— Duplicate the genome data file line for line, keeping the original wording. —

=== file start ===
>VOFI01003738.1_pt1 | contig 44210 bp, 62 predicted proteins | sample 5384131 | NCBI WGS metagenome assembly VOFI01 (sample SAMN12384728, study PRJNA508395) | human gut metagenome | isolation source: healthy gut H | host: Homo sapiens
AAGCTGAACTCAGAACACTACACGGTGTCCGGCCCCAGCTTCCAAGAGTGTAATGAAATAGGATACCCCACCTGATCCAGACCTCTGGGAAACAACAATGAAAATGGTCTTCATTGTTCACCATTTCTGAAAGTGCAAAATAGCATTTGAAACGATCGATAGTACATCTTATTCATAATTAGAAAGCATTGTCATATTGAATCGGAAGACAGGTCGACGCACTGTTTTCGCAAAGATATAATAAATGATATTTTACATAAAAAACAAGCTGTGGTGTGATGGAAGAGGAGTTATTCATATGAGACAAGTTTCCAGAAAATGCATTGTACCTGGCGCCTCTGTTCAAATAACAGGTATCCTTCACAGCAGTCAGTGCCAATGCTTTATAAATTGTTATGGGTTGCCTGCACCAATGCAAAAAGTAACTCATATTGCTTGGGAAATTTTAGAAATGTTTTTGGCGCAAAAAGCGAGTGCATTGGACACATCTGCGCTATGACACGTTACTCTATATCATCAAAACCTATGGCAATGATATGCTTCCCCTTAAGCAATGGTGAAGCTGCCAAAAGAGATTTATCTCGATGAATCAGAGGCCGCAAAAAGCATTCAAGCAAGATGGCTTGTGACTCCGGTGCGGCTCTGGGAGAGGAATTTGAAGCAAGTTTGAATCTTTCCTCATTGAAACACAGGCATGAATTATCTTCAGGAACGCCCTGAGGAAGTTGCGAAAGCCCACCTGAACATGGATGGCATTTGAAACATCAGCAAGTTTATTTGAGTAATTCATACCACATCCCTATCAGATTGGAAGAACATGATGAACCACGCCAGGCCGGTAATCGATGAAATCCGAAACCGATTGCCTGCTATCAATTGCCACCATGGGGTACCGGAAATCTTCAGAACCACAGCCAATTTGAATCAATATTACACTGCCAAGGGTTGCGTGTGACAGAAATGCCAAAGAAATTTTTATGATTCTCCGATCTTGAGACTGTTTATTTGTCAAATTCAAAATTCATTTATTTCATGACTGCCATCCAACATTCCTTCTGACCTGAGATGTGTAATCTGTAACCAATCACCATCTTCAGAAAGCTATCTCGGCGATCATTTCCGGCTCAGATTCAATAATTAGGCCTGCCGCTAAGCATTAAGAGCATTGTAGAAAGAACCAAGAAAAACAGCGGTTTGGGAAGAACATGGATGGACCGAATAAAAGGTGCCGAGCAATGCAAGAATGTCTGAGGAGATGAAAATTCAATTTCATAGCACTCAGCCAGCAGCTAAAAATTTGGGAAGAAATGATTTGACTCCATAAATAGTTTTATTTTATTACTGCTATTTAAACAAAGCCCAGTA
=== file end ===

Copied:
>VOFI01003738.1_pt1 | contig 44210 bp, 62 predicted proteins | sample 5384131 | NCBI WGS metagenome assembly VOFI01 (sample SAMN12384728, study PRJNA508395) | human gut metagenome | isolation source: healthy gut H | host: Homo sapiens
AAGCTGAACTCAGAACACTACACGGTGTCCGGCCCCAGCTTCCAAGAGTGTAATGAAATAGGATACCCCACCTGATCCAGACCTCTGGGAAACAACAATGAAAATGGTCTTCATTGTTCACCATTTCTGAAAGTGCAAAATAGCATTTGAAACGATCGATAGTACATCTTATTCATAATTAGAAAGCATTGTCATATTGAATCGGAAGACAGGTCGACGCACTGTTTTCGCAAAGATATAATAAATGATATTTTACATAAAAAACAAGCTGTGGTGTGATGGAAGAGGAGTTATTCATATGAGACAAGTTTCCAGAAAATGCATTGTACCTGGCGCCTCTGTTCAAATAACAGGTATCCTTCACAGCAGTCAGTGCCAATGCTTTATAAATTGTTATGGGTTGCCTGCACCAATGCAAAAAGTAACTCATATTGCTTGGGAAATTTTAGAAATGTTTTTGGCGCAAAAAGCGAGTGCATTGGACACATCTGCGCTATGACACGTTACTCTATATCATCAAAACCTATGGCAATGATATGCTTCCCCTTAAGCAATGGTGAAGCTGCCAAAAGAGATTTATCTCGATGAATCAGAGGCCGCAAAAAGCATTCAAGCAAGATGGCTTGTGACTCCGGTGCGGCTCTGGGAGAGGAATTTGAAGCAAGTTTGAATCTTTCCTCATTGAAACACAGGCATGAATTATCTTCAGGAACGCCCTGAGGAAGTTGCGAAAGCCCACCTGAACATGGATGGCATTTGAAACATCAGCAAGTTTATTTGAGTAATTCATACCACATCCCTATCAGATTGGAAGAACATGATGAACCACGCCAGGCCGGTAATCGATGAAATCCGAAACCGATTGCCTGCTATCAATTGCCACCATGGGGTACCGGAAATCTTCAGAACCACAGCCAATTTGAATCAATATTACACTGCCAAGGGTTGCGTGTGACAGAAATGCCAAAGAAATTTTTATGATTCTCCGATCTTGAGACTGTTTATTTGTCAAATTCAAAATTCATTTATTTCATGACTGCCATCCAACATTCCTTCTGACCTGAGATGTGTAATCTGTAACCAATCACCATCTTCAGAAAGCTATCTCGGCGATCATTTCCGGCTCAGATTCAATAATTAGGCCTGCCGCTAAGCATTAAGAGCATTGTAGAAAGAACCAAGAAAAACAGCGGTTTGGGAAGAACATGGATGGACCGAATAAAAGGTGCCGAGCAATGCAAGAATGTCTGAGGAGATGAAAATTCAATTTCATAGCACTCAGCCAGCAGCTAAAAATTTGGGAAGAAATGATTTGACTCCATAAATAGTTTTATTTTATTACTGCTATTTAAACAAAGCCCAGTA